I'm not a fan of PJM rhododendrons but I love old tin pails and watering cans. And nothing's nicer in a vegetable garden than terra cotta rhubarb forcers.
This is the garden season where we are making lists of everything we have to do as soon as we can work outside. Be sure to schedule some time to sit back and enjoy your garden, perhaps with a carrot and the daily paper.
And remember that there's no better place for thinking about the garden, designing it or making garden notes than right out in the midst of it!
Our burst of warm sunny weather has brought the snowdrops peeking through the surface in my garden and it feels like Spring. But it will be a long time before my garden looks like the bright and beautiful Spring fantasy that is currently on display at Madison's Olbrich Botanical Gardens through March 22.
The theme of this year's Spring Flower Show is "Beatrix Potter's 'The Tale of Peter Rabbit'." It's a treat for families with young children. There is also lots to engage grown-up gardeners as well. Information on days, hours and price can be found here.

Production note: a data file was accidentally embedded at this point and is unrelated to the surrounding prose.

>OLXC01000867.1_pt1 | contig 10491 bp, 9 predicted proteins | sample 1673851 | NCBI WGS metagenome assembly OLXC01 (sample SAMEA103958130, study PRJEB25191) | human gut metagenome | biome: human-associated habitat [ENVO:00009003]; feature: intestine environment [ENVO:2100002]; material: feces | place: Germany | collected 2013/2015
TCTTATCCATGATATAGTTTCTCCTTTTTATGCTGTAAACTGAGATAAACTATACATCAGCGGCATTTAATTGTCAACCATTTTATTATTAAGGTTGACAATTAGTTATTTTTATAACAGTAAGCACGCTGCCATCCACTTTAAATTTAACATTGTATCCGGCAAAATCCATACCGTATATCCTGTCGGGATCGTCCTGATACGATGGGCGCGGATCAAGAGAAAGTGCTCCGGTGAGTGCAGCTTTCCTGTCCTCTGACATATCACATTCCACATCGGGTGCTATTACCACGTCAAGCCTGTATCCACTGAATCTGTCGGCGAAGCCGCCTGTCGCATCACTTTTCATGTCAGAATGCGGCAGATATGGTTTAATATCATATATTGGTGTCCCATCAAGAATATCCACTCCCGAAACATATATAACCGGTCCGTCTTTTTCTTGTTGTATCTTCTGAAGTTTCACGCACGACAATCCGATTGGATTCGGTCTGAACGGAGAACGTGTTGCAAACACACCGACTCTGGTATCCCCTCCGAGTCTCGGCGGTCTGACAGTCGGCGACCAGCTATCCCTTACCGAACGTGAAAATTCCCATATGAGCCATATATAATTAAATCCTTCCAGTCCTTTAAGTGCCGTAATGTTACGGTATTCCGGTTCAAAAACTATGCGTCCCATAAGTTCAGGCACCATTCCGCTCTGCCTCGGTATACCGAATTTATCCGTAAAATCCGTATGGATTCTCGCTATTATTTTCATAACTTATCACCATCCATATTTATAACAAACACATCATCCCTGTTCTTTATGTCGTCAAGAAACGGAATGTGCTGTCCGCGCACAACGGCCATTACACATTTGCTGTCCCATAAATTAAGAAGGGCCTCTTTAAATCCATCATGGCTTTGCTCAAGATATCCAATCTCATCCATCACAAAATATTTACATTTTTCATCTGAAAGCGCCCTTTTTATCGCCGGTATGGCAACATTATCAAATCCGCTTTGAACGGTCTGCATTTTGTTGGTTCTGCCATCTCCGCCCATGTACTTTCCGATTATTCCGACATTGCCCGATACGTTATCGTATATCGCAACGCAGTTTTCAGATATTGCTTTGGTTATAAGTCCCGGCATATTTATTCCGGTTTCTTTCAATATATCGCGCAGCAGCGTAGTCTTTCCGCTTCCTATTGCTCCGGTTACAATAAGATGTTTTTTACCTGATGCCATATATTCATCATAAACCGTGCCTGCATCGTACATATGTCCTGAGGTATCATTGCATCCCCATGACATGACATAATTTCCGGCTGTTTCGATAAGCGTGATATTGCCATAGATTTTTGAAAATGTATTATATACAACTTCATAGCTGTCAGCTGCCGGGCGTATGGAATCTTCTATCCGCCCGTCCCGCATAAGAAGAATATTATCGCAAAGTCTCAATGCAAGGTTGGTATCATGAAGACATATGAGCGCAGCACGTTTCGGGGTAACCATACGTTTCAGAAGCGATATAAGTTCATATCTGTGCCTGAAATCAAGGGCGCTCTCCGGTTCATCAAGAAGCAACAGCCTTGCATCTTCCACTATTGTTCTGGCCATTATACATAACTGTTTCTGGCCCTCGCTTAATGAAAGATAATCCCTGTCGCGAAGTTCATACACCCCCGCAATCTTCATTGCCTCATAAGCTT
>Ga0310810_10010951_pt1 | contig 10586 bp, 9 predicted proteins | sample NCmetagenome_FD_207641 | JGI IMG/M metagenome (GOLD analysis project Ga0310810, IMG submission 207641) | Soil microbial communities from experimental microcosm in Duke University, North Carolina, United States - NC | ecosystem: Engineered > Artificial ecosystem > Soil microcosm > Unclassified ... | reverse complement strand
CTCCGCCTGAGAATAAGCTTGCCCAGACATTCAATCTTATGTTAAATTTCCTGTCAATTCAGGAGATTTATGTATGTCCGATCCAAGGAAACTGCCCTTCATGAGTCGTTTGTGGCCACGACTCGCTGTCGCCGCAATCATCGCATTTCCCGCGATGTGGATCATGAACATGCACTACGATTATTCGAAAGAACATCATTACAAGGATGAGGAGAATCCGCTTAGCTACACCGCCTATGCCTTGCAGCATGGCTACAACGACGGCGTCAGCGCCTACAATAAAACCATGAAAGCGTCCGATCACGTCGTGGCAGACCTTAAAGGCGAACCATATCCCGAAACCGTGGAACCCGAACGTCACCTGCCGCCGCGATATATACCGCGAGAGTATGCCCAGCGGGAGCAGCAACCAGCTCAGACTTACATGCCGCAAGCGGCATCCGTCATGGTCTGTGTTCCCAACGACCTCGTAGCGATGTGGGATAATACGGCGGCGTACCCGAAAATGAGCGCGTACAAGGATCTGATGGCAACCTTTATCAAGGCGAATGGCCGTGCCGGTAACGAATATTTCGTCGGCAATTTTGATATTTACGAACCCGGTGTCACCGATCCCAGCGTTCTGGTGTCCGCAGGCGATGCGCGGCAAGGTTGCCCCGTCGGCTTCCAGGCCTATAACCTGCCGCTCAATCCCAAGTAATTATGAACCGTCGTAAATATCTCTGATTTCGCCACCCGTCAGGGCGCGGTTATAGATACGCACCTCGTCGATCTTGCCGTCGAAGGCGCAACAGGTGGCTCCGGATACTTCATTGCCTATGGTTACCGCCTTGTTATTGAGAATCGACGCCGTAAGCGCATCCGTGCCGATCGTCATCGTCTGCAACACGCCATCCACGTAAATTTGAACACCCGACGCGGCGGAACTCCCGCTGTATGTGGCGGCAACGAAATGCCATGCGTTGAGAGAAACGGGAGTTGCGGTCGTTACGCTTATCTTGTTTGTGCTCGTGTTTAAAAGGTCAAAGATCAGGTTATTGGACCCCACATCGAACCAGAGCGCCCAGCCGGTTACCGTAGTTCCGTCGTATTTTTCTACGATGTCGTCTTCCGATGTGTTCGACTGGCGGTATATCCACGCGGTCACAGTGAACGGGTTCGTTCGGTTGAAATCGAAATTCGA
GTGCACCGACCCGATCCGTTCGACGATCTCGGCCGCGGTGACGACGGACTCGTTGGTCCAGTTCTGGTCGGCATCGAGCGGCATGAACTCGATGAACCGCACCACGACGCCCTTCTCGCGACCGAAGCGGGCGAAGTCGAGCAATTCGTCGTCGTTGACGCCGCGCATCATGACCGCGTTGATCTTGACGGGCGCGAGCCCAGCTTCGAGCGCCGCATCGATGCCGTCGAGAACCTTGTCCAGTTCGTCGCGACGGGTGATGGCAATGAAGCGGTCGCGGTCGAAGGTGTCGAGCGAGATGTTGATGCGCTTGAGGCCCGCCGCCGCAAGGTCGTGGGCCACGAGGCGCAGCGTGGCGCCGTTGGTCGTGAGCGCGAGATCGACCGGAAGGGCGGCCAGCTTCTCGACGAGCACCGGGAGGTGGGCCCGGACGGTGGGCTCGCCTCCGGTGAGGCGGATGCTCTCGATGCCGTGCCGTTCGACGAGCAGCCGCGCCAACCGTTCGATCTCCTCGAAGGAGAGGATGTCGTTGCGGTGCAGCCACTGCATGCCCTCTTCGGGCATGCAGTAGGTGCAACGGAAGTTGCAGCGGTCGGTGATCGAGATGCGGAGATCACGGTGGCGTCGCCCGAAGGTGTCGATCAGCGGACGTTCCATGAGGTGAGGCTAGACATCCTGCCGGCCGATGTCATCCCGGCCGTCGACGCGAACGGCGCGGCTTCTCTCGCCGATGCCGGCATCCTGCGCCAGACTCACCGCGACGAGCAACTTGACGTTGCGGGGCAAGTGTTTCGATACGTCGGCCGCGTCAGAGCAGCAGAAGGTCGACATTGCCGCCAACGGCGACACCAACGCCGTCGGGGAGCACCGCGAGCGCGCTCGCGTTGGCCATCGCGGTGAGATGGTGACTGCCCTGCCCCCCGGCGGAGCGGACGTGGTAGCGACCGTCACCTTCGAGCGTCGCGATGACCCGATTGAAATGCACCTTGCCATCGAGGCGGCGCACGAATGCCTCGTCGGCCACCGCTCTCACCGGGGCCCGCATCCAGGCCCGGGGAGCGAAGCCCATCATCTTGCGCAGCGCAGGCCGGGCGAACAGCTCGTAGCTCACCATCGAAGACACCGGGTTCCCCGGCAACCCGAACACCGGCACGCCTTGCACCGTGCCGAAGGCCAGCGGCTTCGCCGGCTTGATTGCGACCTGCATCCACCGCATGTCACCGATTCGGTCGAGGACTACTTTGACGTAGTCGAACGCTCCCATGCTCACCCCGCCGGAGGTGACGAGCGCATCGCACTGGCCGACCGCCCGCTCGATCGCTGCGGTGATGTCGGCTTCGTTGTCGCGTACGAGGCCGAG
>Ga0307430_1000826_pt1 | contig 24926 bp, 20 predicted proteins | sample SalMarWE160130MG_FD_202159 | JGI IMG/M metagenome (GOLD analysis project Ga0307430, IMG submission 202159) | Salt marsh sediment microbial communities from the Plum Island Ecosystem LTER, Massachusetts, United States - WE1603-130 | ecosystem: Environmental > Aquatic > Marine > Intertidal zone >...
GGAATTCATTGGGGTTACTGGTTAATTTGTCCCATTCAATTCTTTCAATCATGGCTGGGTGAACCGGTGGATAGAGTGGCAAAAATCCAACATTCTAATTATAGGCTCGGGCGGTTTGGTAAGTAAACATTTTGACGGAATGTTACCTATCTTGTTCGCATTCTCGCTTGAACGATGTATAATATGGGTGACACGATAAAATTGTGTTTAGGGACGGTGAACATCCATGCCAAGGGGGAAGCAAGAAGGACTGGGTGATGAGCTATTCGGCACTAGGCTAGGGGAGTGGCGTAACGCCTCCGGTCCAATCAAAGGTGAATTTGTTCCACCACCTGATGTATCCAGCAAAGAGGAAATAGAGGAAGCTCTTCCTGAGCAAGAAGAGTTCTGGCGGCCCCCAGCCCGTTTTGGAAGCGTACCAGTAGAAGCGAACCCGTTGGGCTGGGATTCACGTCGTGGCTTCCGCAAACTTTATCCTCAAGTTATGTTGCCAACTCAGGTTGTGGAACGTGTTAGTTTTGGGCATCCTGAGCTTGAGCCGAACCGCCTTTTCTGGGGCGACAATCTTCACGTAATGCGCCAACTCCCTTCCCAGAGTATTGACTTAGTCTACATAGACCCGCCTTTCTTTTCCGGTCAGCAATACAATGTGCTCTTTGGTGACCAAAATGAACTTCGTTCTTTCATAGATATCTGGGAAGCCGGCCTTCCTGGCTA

A number of the characters from Potter's many books have been rendered as three-dimensional creatures made of chicken wire (above and below).
Jemima Puddle-Duck is my favorite among all the animals depicted in wire. She's immediately recognizable.
Some animals are hidden in plain sight, including Peter Rabbit himself.
Many of the most familiar characters from Potter's books appear in tiny tableaux interspersed throughout the springtime flower displays.
Perhaps the most wonderful aspect of any Spring flower show — and certainly of this one — are the combinations of flowers, herbs and veggies that can't really happen in nature because the plants bloom in different seasons and different climates. But for this one moment, they are all gloriously flowering together in breathtaking displays.
What could be more satisfying than the fragrance of rosemary or jasmine in March?
Or the sight of Beatrix Potter's desk adrift in a sea of flowers?
Every year we put a pair of Boxwoods in pots on our deck. In the early years, I used our shredded leaf mulch to top off the pots — which the squirrels loved. A few years ago I got the idea to "mulch" the pots with our collection of stones that we've gathered on vacation and various hikes. Using them in that fashion made it seem less crazy that we owned boxes of rocks!
This year I decided to try mulching the pots with pine cones, an idea I admit I saw on Pinterest. I put down a layer of leaf mulch and then topped it off with pine cones I'd picked up all over the garden during spring clean-up. They are mainly from Austrian and white pines. The first day the squirrels tossed a number of the cones about. Then they displaced one cone per pot for a couple of days and now they seem to have lost interest. And using a different "mulch" has piqued my interest, since it gives our traditional deck pots a new look at no expense.